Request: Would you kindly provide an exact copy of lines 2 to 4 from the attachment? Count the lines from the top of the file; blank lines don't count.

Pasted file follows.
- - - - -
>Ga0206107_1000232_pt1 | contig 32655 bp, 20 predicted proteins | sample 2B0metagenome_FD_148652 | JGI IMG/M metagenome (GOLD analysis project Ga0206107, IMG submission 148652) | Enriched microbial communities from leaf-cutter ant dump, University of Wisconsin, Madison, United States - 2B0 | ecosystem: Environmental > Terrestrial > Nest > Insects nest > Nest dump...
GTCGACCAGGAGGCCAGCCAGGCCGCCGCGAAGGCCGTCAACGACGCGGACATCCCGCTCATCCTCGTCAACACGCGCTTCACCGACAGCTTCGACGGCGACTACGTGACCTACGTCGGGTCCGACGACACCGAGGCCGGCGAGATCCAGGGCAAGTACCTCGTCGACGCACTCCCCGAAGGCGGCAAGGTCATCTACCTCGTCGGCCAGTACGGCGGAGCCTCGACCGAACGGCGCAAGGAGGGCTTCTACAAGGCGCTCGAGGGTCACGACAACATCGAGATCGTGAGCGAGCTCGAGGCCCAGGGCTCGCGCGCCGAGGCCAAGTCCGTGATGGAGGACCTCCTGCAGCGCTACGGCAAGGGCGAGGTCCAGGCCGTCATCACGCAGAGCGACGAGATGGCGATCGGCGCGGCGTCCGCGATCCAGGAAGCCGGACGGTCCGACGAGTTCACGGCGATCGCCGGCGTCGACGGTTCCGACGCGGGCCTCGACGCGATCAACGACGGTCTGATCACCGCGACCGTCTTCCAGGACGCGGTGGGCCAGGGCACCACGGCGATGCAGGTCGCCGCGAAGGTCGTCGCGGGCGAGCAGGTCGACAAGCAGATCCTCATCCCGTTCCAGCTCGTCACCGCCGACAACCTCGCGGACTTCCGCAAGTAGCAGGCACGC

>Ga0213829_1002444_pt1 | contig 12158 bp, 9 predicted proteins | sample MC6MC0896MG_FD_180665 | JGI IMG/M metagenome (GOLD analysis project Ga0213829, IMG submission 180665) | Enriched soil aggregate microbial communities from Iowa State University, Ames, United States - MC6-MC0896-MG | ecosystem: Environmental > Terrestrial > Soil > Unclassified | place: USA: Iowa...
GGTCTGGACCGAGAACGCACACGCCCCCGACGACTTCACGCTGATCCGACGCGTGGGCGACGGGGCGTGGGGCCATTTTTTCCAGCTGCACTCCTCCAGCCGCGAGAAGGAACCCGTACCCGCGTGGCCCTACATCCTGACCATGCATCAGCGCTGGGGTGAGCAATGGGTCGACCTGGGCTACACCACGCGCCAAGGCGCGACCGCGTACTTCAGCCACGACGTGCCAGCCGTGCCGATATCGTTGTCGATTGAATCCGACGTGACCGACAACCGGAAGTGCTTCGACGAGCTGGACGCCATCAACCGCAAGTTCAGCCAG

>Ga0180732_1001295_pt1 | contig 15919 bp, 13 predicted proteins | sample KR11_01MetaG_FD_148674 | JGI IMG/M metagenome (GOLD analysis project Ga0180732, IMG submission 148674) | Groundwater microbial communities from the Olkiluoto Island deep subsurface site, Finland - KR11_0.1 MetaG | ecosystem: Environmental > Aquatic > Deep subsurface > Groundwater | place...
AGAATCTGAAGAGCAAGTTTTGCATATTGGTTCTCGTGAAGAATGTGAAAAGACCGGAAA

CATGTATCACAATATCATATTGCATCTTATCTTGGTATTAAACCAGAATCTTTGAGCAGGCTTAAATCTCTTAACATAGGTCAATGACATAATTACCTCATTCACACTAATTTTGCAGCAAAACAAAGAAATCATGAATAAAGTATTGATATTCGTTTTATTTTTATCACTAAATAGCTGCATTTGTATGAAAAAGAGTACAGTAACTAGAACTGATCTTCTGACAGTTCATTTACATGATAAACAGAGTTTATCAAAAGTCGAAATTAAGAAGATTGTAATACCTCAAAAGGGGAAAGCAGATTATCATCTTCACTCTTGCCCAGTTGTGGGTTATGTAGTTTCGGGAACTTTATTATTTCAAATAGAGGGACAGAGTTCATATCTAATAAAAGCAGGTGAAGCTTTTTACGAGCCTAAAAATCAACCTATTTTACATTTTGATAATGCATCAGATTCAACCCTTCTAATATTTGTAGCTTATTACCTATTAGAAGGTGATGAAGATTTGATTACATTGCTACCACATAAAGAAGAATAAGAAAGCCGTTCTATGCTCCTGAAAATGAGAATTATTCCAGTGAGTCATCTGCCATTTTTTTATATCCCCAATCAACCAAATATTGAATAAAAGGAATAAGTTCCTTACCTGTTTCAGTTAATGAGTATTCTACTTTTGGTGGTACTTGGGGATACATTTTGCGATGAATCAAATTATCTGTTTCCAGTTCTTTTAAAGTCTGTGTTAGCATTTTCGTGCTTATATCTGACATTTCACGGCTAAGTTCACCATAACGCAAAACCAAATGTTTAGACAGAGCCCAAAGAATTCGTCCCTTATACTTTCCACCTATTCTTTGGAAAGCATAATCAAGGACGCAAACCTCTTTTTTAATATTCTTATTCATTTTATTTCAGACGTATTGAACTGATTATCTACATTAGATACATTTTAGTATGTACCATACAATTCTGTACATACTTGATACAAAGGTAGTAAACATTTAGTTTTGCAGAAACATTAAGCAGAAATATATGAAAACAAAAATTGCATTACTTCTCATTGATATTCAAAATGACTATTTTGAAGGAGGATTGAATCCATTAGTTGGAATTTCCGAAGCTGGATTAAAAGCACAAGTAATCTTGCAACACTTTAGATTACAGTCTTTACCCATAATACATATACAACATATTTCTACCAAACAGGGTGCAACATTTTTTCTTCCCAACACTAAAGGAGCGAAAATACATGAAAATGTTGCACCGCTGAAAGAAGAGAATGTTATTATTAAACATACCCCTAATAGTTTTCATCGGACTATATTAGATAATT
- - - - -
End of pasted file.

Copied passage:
GTCGACCAGGAGGCCAGCCAGGCCGCCGCGAAGGCCGTCAACGACGCGGACATCCCGCTCATCCTCGTCAACACGCGCTTCACCGACAGCTTCGACGGCGACTACGTGACCTACGTCGGGTCCGACGACACCGAGGCCGGCGAGATCCAGGGCAAGTACCTCGTCGACGCACTCCCCGAAGGCGGCAAGGTCATCTACCTCGTCGGCCAGTACGGCGGAGCCTCGACCGAACGGCGCAAGGAGGGCTTCTACAAGGCGCTCGAGGGTCACGACAACATCGAGATCGTGAGCGAGCTCGAGGCCCAGGGCTCGCGCGCCGAGGCCAAGTCCGTGATGGAGGACCTCCTGCAGCGCTACGGCAAGGGCGAGGTCCAGGCCGTCATCACGCAGAGCGACGAGATGGCGATCGGCGCGGCGTCCGCGATCCAGGAAGCCGGACGGTCCGACGAGTTCACGGCGATCGCCGGCGTCGACGGTTCCGACGCGGGCCTCGACGCGATCAACGACGGTCTGATCACCGCGACCGTCTTCCAGGACGCGGTGGGCCAGGGCACCACGGCGATGCAGGTCGCCGCGAAGGTCGTCGCGGGCGAGCAGGTCGACAAGCAGATCCTCATCCCGTTCCAGCTCGTCACCGCCGACAACCTCGCGGACTTCCGCAAGTAGCAGGCACGC

>Ga0213829_1002444_pt1 | contig 12158 bp, 9 predicted proteins | sample MC6MC0896MG_FD_180665 | JGI IMG/M metagenome (GOLD analysis project Ga0213829, IMG submission 180665) | Enriched soil aggregate microbial communities from Iowa State University, Ames, United States - MC6-MC0896-MG | ecosystem: Environmental > Terrestrial > Soil > Unclassified | place: USA: Iowa...
GGTCTGGACCGAGAACGCACACGCCCCCGACGACTTCACGCTGATCCGACGCGTGGGCGACGGGGCGTGGGGCCATTTTTTCCAGCTGCACTCCTCCAGCCGCGAGAAGGAACCCGTACCCGCGTGGCCCTACATCCTGACCATGCATCAGCGCTGGGGTGAGCAATGGGTCGACCTGGGCTACACCACGCGCCAAGGCGCGACCGCGTACTTCAGCCACGACGTGCCAGCCGTGCCGATATCGTTGTCGATTGAATCCGACGTGACCGACAACCGGAAGTGCTTCGACGAGCTGGACGCCATCAACCGCAAGTTCAGCCAG